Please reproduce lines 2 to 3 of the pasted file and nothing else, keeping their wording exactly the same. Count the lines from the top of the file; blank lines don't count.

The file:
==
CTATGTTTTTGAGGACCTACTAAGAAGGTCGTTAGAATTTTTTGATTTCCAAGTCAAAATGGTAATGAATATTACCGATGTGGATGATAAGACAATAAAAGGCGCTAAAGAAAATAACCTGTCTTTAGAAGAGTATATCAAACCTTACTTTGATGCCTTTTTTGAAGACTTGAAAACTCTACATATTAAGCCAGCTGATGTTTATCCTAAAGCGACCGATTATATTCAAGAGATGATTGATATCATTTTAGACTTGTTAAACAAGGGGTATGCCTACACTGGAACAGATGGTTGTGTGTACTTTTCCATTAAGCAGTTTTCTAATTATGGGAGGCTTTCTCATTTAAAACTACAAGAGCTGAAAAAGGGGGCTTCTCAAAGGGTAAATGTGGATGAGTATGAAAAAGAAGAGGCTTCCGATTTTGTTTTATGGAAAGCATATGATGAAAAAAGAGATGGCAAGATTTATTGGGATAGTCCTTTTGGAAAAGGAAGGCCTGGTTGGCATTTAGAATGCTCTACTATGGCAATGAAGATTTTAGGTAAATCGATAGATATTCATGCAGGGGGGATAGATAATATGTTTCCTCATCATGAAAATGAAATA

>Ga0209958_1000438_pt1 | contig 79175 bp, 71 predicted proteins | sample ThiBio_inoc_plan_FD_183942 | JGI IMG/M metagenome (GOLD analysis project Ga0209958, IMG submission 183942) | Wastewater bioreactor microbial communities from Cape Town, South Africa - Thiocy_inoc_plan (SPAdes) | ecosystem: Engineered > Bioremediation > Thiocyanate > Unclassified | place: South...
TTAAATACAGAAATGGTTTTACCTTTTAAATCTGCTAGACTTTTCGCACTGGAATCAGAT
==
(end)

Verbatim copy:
>Ga0209958_1000438_pt1 | contig 79175 bp, 71 predicted proteins | sample ThiBio_inoc_plan_FD_183942 | JGI IMG/M metagenome (GOLD analysis project Ga0209958, IMG submission 183942) | Wastewater bioreactor microbial communities from Cape Town, South Africa - Thiocy_inoc_plan (SPAdes) | ecosystem: Engineered > Bioremediation > Thiocyanate > Unclassified | place: South...
TTAAATACAGAAATGGTTTTACCTTTTAAATCTGCTAGACTTTTCGCACTGGAATCAGAT